Which parcels should be harvested first and when?
Accurate prediction of optimal harvest dates is important to maximize crop yields and quality as maturity approaches. Yield loss can occur if harvest is done too early or too late – both scenarios are undesirable. If the crops are harvested prematurely, high residual moisture makes it prone to mildew and other pests during storage. The harvest quality then deterioates, leading to a serious decrease in yield. If cereals are harvested too late, the quality declines severely (Xu et al. 2019, Zude et al. 2002, Mutanga et al. 2013, Meng et al. 2013).
Optimising the harvest date is vital for most farm managers and farmers. It allows to set up a harvest schedule for each crop type, thus, also mitigating difficulties in manpower and machinery availability, logistics and storage as well as providing important statistics about the location and origin of the crop (where will the crops be harvested first?).
To provide a practical solution to all these implications, we developed a harvest maturity and scheduling service for grains. It uses spectral indices sensitive to crop senescence to rank all parcels on a desired date (during the ripening stage, at the end of the season) according to their harvest readiness and even allows a forecast. The benefits of such service are obvious:
- Understanding crop maturity status
- Determine harvest order of fields
- Optimising harvest scheduling and logistics
- Optimising yield
- Prediction of quality (with crop specific calibration data)
- Reducing costs for laboratory measurements
- Improve yield prediction
Product: Harvest Ranking
Our harvest ranking is based on our maturity index. By applying a ranking function the ideal harvest order of fields will be determined according to their maturity index at a given date. This product works without prediction and gives you the possibility to analyse the current maturity index status of several fields.
Product: Harvest maturity index
Our harvest maturity index is the basis for the maturity determination of grains and allows the comparison of fields in the frame of harvest ranking as described above. The maturity index is based on Red-Edge bands as it is scientifically proven that they correlate very well with the ripening and maturity stages of crops. During maturation the index shows a characteristic slope. It is assumed that the increase of chlorophyll breakdown occurring in the third period is triggered when the climacteric rise of the fruit respiration rate appears. Therefore, spectral analysis in the red edge range can be used as a fast and non-destructive tool for estimating the optimum harvest dates (Zude et al. 2002). For this index we deliver time series of raster images and statistics, just like for any other index. Therefore it is also possible to monitor the within field variability of maturation in a field.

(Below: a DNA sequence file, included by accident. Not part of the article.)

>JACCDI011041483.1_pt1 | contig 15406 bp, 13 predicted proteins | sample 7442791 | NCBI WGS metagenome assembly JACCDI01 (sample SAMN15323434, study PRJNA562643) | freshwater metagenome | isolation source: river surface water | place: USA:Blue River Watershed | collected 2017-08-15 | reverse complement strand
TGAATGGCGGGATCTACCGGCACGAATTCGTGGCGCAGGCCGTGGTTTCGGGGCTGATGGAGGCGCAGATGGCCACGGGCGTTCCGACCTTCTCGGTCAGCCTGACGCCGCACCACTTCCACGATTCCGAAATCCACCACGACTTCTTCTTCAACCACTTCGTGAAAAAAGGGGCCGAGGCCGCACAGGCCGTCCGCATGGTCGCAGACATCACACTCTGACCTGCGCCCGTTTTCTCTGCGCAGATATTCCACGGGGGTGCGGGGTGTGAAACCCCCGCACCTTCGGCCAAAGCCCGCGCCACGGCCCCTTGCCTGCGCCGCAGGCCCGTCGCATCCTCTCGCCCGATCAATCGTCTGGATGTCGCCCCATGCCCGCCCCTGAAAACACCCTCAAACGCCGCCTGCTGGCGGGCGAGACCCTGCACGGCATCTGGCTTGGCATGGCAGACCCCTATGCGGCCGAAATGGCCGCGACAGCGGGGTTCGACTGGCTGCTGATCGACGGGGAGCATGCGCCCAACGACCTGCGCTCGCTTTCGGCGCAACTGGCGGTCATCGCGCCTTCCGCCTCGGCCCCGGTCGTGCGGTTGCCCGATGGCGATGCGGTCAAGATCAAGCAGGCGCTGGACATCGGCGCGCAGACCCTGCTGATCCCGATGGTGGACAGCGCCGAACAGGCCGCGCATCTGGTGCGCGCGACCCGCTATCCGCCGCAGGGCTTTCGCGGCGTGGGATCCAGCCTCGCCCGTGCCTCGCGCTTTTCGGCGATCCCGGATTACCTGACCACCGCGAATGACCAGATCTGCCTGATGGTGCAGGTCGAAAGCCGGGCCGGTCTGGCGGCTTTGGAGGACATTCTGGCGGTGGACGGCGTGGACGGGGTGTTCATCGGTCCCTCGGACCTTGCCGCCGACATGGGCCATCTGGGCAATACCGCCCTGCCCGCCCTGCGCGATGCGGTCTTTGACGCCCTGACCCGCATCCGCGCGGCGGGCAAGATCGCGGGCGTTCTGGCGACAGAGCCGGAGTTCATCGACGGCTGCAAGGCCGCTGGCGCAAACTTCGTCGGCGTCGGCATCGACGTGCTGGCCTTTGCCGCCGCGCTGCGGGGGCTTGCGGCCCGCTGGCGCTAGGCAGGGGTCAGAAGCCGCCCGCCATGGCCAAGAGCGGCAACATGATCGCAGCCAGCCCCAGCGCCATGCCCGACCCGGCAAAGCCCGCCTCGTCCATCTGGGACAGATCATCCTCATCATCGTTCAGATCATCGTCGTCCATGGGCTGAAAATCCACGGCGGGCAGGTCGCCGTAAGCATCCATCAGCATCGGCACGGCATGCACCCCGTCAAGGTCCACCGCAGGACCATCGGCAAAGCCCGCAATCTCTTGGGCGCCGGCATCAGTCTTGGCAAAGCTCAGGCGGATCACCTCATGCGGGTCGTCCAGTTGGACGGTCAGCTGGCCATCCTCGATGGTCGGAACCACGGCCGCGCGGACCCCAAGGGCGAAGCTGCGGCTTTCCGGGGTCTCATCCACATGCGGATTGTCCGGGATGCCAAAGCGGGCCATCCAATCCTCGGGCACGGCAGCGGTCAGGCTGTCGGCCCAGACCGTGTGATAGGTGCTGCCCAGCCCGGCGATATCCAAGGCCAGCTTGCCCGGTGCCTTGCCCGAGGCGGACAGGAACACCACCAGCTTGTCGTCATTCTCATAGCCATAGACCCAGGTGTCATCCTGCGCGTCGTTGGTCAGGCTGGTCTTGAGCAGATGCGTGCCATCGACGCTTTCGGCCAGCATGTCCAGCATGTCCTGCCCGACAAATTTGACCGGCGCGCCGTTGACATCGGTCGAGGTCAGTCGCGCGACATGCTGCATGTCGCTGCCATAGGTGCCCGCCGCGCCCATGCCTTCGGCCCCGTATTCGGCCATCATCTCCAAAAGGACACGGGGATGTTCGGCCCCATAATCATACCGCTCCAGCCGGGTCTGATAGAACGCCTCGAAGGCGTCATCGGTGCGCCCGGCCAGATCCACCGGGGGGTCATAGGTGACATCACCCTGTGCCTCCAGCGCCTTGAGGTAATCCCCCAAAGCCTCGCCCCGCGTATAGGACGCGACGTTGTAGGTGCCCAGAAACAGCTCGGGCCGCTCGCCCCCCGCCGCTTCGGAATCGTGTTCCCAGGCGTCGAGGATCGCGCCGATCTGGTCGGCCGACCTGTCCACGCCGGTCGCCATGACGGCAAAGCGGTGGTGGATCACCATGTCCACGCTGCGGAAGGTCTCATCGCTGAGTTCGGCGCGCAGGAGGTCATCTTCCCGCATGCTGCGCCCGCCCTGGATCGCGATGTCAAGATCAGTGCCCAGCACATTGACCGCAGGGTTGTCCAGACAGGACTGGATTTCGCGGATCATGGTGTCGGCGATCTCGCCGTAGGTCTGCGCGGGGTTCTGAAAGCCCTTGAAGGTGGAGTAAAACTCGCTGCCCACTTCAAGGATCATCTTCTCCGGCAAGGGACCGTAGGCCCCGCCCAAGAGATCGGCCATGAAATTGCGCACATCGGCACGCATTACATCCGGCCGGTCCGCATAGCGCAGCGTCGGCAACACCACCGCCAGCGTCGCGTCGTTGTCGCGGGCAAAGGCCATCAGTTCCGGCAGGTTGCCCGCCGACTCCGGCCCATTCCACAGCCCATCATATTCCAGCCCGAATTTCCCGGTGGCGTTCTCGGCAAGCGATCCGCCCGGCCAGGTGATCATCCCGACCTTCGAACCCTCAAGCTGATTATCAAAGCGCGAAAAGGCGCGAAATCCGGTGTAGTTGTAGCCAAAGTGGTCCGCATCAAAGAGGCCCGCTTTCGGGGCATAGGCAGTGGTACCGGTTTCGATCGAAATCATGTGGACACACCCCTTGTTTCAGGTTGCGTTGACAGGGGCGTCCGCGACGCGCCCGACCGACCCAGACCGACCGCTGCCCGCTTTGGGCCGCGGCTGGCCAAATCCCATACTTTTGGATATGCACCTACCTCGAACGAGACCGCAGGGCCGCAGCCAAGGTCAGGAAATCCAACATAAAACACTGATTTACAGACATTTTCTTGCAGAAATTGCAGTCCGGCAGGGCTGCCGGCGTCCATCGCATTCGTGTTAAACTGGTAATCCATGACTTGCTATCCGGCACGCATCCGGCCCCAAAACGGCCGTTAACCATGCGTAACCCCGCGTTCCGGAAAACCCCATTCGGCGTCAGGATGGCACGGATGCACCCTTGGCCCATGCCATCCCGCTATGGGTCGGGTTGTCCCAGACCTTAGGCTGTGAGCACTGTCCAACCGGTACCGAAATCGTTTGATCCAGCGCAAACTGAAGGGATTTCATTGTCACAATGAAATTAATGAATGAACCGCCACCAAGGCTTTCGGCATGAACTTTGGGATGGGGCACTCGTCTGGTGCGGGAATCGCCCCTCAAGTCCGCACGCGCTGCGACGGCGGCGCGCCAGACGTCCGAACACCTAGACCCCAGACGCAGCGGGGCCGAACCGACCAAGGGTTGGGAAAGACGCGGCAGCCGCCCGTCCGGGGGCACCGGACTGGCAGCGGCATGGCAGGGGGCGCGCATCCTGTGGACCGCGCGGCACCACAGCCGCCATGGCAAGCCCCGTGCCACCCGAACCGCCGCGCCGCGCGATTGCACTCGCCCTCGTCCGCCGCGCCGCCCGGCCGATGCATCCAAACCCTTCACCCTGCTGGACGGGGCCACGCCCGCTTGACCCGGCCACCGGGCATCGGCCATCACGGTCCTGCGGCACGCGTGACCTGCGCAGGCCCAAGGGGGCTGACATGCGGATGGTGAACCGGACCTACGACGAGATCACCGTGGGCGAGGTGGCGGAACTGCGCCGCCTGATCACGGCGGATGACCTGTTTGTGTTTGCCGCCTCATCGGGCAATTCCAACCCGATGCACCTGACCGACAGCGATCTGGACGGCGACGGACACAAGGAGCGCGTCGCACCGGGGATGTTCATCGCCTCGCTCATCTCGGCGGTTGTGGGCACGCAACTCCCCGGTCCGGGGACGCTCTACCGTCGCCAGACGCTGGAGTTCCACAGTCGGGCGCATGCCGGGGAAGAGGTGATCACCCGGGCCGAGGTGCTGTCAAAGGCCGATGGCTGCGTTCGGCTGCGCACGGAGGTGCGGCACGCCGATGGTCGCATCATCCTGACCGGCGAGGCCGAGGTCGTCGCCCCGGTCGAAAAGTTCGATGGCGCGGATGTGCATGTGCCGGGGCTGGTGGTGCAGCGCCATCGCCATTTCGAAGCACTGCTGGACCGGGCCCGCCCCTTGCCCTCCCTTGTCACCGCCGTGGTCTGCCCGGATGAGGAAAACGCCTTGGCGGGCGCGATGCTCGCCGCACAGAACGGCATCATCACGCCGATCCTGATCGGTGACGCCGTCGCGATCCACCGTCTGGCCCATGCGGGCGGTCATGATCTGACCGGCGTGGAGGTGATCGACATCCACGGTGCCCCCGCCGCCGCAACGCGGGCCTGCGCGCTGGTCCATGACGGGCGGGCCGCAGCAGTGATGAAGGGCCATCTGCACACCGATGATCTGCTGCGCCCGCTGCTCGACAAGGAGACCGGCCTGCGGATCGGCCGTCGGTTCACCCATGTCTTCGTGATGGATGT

Our Harvest Maturity Dashboard allows to monitor the growth and maturation of fields:
Crop specific models and harvest dates
To predict the optimum harvest date of a crop in advance predictive modelling is needed. This is based on crop specific models that estimate e.g. the dry matter content of a specific crop variety. These models need to be developed and trained on request. Thus crop specific calibration data has to be provided by the customer.
- Jin Xu, Jihua Meng, Lindi J. Quackenbush, Use of remote sensing to predict the optimal harvest date of corn, Field Crops Research, Volume 236, 2019, Pages 1-13, ISSN 0378-4290, https://doi.org/10.1016/j.fcr.2019.03.003.
- Manuela Zude and B. Herold, Optimum Harvest Date Determination for Apples Using Spectral Analysis, Gartenbauwissenschaft, 67 (5). S. 199–204, 2002, ISSN 0016–478X
- S. Mutanga, C. Schoor, P. Olorunju, T. Gonah and A. Ramoelo, „Determining the Best Optimum Time for Predicting Sugarcane Yield Using Hyper-Temporal Satellite Imagery,“ Advances in Remote Sensing, Vol. 2 No. 3, 2013, pp. 269-275. doi: 10.4236/ars.2013.23029.
- Meng J.H., Dong T., Zhang M., You X., Wu B. (2013) Predicting optimal soybean harvesting dates with satellite data. In: Stafford J.V. (eds) Precision agriculture ’13. Wageningen Academic Publishers, Wageningen